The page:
It’s one thing to visit a castle in a Disney park, but it’s another to stand before the very one that gets credit for inspiring the lot.
Not only did it inspire Herb Ryman’s design of the centerpiece for Disneyland, but it is the co-star of all four Soarin’ attractions (DCA, EPCOT, SHDL, and TDS), a restaurant in Disneyland Paris, and a beer named in its honor is served in Epcot’s Germany Pavilion.
This Bavarian castle was commissioned by King Ludwig II in 1869 as a retreat but, sadly, he never lived to see its completion or its impact on Disney Parks around the world. This King’s grandfather, Ludwig I, gets credit for creating the first Oktoberfest, a celebration in honor of his wedding day.
We knew we had to see this bad boy in-person and on a recent trip to Europe, we made it a priority. With encouragement (in the form of a blog post) from our pals, the Brickers, we charted our course: a day-trip while staying with friends in Munich. Since we decided on the trip only a day out, entrance tickets to tour the inside were sold out – but we were OK with that as we were also on a budget. If you’re desperate for the tour, make sure you plan it well in advance.
Today, the castle is easily reached from Munich by car, train, or an organized tour. Since we had prior commitments for the morning and already had a car rented, we opted for the road trip. Public transport is definitely worth looking into, though, and would have been our first choice had we not had the time constraint.
Driving to the castle’s nearby village of Hohenschwangau from the center of Munich can be done in about 1.5 hours each way, but we opted for a more scenic route on our way there which only added about 15 minutes but took us by a lovely vegan cafe for a late lunch in the charming town of Murnau am Staffelsee.
Continuing on our journey, we approached the castle’s village from the modern town of Schwangau. A clearing of farmland revealed our first glimpse of the hillside structure, as glorious as imagined – similar chills-down-your spine feelings we get every time we see a new Disney castle for the first time.
Continuing toward the village, we couldn’t help but stop at a roadside gourd stand (it was October, after all) with an “honesty box” for payment. Just a quick rummage is all it took to find the perfect pair of swan-shaped gourds (apropos as the German word for swan is schwan, the root word of the castle and surrounding town’s names), a gift for our friends hosting us in Munich.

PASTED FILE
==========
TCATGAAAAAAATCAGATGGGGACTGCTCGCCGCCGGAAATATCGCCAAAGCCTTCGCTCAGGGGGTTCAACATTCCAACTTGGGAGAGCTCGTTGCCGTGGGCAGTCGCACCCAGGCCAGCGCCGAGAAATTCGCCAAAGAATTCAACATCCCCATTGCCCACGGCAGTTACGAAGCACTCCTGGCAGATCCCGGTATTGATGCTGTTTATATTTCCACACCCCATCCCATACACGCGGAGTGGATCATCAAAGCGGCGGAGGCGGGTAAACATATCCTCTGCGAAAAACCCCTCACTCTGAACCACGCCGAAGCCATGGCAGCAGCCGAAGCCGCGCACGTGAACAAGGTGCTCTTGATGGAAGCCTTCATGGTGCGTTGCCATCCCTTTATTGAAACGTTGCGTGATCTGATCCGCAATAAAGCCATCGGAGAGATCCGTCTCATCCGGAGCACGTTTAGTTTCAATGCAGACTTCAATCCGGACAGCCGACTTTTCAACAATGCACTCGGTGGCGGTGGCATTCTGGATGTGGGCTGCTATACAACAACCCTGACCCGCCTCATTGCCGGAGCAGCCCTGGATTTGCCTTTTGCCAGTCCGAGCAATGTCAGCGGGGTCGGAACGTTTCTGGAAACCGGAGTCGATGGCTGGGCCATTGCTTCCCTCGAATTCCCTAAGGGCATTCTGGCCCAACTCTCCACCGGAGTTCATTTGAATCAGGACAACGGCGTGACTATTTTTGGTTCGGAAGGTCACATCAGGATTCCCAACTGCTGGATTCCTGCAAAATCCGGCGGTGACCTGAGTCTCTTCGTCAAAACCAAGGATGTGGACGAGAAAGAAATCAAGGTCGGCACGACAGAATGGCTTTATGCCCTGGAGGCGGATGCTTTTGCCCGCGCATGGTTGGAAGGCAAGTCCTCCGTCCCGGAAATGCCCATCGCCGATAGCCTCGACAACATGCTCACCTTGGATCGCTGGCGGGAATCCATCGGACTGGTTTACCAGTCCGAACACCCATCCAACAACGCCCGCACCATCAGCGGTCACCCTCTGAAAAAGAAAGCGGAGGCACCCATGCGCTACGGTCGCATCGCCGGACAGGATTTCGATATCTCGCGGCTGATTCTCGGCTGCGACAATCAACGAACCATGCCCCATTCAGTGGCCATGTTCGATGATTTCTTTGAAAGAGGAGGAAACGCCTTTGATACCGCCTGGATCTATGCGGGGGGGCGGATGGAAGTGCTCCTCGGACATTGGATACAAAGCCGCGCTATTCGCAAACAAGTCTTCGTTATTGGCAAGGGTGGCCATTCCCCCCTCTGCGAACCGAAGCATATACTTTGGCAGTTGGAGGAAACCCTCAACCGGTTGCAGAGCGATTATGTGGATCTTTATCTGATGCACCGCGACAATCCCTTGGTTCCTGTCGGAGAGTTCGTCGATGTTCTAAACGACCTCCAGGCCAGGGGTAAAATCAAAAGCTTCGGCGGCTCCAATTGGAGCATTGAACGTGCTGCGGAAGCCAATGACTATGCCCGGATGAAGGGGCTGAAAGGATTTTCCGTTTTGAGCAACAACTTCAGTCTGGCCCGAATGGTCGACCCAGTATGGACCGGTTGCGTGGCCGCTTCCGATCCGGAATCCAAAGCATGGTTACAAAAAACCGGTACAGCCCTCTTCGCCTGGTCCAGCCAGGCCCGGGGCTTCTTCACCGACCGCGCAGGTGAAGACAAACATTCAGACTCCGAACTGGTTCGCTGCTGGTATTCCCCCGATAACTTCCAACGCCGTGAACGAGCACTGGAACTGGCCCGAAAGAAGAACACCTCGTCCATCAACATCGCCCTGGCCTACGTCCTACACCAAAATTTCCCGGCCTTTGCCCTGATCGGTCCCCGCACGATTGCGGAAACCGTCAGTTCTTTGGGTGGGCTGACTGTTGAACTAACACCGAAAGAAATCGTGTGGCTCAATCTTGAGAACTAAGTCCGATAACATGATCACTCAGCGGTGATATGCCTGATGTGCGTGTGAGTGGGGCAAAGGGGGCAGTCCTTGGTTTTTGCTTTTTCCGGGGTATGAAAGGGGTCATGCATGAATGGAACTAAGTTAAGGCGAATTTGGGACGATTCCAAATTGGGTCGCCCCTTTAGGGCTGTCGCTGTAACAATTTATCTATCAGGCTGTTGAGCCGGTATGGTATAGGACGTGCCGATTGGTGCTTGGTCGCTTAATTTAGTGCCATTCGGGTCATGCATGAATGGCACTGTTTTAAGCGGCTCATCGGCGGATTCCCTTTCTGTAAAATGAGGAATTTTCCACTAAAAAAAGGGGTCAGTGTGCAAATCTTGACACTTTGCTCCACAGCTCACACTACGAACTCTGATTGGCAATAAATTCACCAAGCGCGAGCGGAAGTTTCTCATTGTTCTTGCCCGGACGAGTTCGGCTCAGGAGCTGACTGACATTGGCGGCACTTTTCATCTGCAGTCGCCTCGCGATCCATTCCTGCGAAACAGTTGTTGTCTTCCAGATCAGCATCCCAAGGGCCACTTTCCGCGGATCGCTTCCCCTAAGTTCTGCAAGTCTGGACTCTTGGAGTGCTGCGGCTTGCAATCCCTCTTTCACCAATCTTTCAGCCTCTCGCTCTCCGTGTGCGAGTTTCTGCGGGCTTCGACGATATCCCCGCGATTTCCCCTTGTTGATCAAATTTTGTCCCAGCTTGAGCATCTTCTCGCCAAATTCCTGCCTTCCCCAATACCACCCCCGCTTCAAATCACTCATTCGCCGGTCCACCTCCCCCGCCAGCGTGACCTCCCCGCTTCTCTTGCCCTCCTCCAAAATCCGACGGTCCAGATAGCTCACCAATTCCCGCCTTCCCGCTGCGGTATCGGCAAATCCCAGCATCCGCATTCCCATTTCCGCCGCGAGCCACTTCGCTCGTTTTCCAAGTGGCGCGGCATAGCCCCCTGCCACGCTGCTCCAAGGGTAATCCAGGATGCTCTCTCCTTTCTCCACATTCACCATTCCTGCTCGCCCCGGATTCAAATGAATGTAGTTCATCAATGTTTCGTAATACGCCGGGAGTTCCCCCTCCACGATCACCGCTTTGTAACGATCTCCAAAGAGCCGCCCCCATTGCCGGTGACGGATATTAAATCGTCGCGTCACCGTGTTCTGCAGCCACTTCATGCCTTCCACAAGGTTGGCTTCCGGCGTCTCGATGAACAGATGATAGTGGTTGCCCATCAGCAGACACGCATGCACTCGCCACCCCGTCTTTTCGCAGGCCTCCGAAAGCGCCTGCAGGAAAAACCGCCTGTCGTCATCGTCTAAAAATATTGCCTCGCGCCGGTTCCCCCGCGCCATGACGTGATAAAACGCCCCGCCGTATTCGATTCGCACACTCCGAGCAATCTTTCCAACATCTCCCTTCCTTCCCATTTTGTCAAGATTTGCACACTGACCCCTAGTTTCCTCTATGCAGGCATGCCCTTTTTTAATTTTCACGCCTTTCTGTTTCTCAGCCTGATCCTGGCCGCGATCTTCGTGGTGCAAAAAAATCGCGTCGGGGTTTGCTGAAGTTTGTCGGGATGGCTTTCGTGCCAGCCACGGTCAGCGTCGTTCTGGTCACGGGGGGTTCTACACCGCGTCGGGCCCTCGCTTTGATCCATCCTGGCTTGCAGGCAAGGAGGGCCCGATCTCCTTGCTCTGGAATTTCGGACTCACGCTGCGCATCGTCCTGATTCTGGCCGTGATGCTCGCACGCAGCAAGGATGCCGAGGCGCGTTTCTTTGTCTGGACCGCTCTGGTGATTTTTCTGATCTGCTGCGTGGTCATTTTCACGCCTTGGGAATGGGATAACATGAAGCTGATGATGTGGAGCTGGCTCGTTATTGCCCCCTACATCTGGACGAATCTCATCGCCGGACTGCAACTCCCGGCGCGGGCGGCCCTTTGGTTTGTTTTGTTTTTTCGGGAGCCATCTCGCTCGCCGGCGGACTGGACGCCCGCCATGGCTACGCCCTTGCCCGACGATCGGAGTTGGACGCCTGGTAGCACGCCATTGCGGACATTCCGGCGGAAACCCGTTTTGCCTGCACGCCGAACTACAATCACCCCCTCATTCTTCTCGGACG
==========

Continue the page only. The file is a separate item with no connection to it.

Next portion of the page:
Once in the village of Hohenschwangau, we followed blue P’s to a nearby lot (we’ve heard there’s free parking in the area, but we were running out of sun and decided it was worth the convenience for €6). The castle itself is on hillside next to the village, but the best views can be found from the nearby Tegelberg mountains. There are a few options to get up to the first viewpoint of Marienbrücke: a quick hike (free), bus ride (€), or a horse-drawn carriage (€€).
To save money and spare the cruelty, we decided to take the hike. The official website tells you that it takes 30-40 minutes along a steep hill… what they don’t tell you is that there’s a more direct path (see directions here) that can get you there in you there in about 15-20 minutes – the path is a bit rugged but quite easy to navigate.
Once on Marienbrücke (Mary’s bridge), take a deep breathe, bare the crowds and behold the beauty.
This fantastic viewpoint overlooking the castle comes complete with a cascading waterfall leading to a river below you. The castle, the bridge, the waterfall, the surrounding nature: it makes you feel like you’re in a real-life fairy tale. Sharp-eyed Disney fans can spot the bridge towards the end of the Neuschwanstein sequence on all versions of Soarin’. Take a look for it the next time you ride!
So… the view from the bridge must be the best view in Bavaria then… right? Not quite! Most people just make it to the bridge and turn around, but you’d be missing out. Strap on your boots and prepare yourself for about 25-30 minutes of more hiking.
This one’s a bit more difficult than the one going up to the bridge (see directions here). We’d describe it as easy-to-moderate since while uphill, the path is clearly marked and it’s a basic out-and-back to ascend this portion of the mountain. A great hike for those who are new to nature.
When you get to this point…
…you know you’ve made it: THE BEST VIEW IN BAVARIA*
(*according to us).
Here, you can see Hohenschwangau and the castle where Ludwig II grew up (to the right of the lake in the photo above) with the Bavarian Alps off in the distance. Take it in, but don’t get caught in the dark. As we backtracked down the mountain, the sun was about to set. Making it back to the bridge, we found only one or two other tourists lingering around.
We’ve seen gorgeous sunset photos from this spot but the clouds ruined that for us. It didn’t matter though, the castle’s beauty as the background dimmed and the lights came on made for a lovely sight.
Well worth getting up-close, but now we were the only ones there, it was pitch black and there were no street lights (photo not found). We broke out our iPhone flashlights and made the trek back to the village – this time taking the main road as we felt uncomfortable using the shortcut we took before. 25 minutes later found ourselves at the Alpenstuben Hotel/Restaurant, ready for dinner.
After dinner, we strolled the neighborhood and window-shopped some gift shops on our way back to the car.
Overall, we were really glad we took the time to visit this area. Seeing the castle in person really blew us away and made us feel like the peasants we are. Make sure to get this on your bucket list, not just for the Disney references but for the breathtaking landscapes, nature hikes, seasonal roadside fruit purchasing opportunities, Insta-ops, and glorious strudel.
Be sure to take a look at all of the WanderDisney locations related to this post: